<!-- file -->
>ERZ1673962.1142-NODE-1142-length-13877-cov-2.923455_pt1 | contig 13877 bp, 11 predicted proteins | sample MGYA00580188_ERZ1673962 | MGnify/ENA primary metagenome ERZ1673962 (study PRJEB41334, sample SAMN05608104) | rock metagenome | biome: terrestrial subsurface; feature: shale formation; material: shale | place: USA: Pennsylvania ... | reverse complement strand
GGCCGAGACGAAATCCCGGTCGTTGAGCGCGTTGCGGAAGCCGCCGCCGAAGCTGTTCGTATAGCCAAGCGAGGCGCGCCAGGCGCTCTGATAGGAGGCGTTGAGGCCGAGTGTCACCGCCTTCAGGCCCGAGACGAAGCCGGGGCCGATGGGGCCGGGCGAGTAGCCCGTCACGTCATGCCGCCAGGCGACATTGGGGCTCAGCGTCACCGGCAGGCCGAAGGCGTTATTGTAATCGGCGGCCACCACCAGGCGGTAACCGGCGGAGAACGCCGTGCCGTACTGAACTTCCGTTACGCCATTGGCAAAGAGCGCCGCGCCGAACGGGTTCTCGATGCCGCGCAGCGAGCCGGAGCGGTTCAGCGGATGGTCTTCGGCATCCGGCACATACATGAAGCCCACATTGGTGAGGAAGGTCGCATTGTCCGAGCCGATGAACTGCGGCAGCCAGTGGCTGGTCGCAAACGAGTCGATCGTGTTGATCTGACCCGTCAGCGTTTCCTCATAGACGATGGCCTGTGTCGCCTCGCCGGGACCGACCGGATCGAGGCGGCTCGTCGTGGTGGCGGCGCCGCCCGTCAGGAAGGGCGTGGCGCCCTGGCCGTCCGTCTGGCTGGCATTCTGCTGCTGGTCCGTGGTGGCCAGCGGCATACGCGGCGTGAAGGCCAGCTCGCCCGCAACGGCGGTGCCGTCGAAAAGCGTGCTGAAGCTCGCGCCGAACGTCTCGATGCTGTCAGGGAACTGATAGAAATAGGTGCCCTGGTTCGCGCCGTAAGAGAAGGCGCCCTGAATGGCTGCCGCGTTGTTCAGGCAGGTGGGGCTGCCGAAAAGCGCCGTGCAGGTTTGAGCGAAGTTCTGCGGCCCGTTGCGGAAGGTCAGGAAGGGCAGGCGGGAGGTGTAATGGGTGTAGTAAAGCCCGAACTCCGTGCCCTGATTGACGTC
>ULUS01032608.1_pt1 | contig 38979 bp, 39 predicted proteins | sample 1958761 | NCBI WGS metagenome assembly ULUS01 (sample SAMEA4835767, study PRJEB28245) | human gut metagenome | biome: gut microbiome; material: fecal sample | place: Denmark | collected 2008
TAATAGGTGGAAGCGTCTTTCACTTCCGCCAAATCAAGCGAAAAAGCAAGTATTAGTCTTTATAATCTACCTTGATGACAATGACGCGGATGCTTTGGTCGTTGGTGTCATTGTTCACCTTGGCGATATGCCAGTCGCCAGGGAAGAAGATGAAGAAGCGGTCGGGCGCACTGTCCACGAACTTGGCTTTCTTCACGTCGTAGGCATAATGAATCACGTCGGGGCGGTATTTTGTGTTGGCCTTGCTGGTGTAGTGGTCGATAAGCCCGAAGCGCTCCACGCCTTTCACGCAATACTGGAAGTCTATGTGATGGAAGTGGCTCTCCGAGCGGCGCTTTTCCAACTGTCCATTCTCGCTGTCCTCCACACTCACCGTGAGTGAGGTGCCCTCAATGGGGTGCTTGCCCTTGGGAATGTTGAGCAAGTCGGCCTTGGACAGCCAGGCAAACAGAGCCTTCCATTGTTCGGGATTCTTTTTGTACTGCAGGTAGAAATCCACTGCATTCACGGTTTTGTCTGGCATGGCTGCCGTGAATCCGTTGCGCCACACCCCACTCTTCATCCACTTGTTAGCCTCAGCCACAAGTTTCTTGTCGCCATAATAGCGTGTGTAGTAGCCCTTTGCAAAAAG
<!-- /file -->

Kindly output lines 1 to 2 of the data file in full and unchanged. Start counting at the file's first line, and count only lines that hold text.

>ERZ1673962.1142-NODE-1142-length-13877-cov-2.923455_pt1 | contig 13877 bp, 11 predicted proteins | sample MGYA00580188_ERZ1673962 | MGnify/ENA primary metagenome ERZ1673962 (study PRJEB41334, sample SAMN05608104) | rock metagenome | biome: terrestrial subsurface; feature: shale formation; material: shale | place: USA: Pennsylvania ... | reverse complement strand
GGCCGAGACGAAATCCCGGTCGTTGAGCGCGTTGCGGAAGCCGCCGCCGAAGCTGTTCGTATAGCCAAGCGAGGCGCGCCAGGCGCTCTGATAGGAGGCGTTGAGGCCGAGTGTCACCGCCTTCAGGCCCGAGACGAAGCCGGGGCCGATGGGGCCGGGCGAGTAGCCCGTCACGTCATGCCGCCAGGCGACATTGGGGCTCAGCGTCACCGGCAGGCCGAAGGCGTTATTGTAATCGGCGGCCACCACCAGGCGGTAACCGGCGGAGAACGCCGTGCCGTACTGAACTTCCGTTACGCCATTGGCAAAGAGCGCCGCGCCGAACGGGTTCTCGATGCCGCGCAGCGAGCCGGAGCGGTTCAGCGGATGGTCTTCGGCATCCGGCACATACATGAAGCCCACATTGGTGAGGAAGGTCGCATTGTCCGAGCCGATGAACTGCGGCAGCCAGTGGCTGGTCGCAAACGAGTCGATCGTGTTGATCTGACCCGTCAGCGTTTCCTCATAGACGATGGCCTGTGTCGCCTCGCCGGGACCGACCGGATCGAGGCGGCTCGTCGTGGTGGCGGCGCCGCCCGTCAGGAAGGGCGTGGCGCCCTGGCCGTCCGTCTGGCTGGCATTCTGCTGCTGGTCCGTGGTGGCCAGCGGCATACGCGGCGTGAAGGCCAGCTCGCCCGCAACGGCGGTGCCGTCGAAAAGCGTGCTGAAGCTCGCGCCGAACGTCTCGATGCTGTCAGGGAACTGATAGAAATAGGTGCCCTGGTTCGCGCCGTAAGAGAAGGCGCCCTGAATGGCTGCCGCGTTGTTCAGGCAGGTGGGGCTGCCGAAAAGCGCCGTGCAGGTTTGAGCGAAGTTCTGCGGCCCGTTGCGGAAGGTCAGGAAGGGCAGGCGGGAGGTGTAATGGGTGTAGTAAAGCCCGAACTCCGTGCCCTGATTGACGTC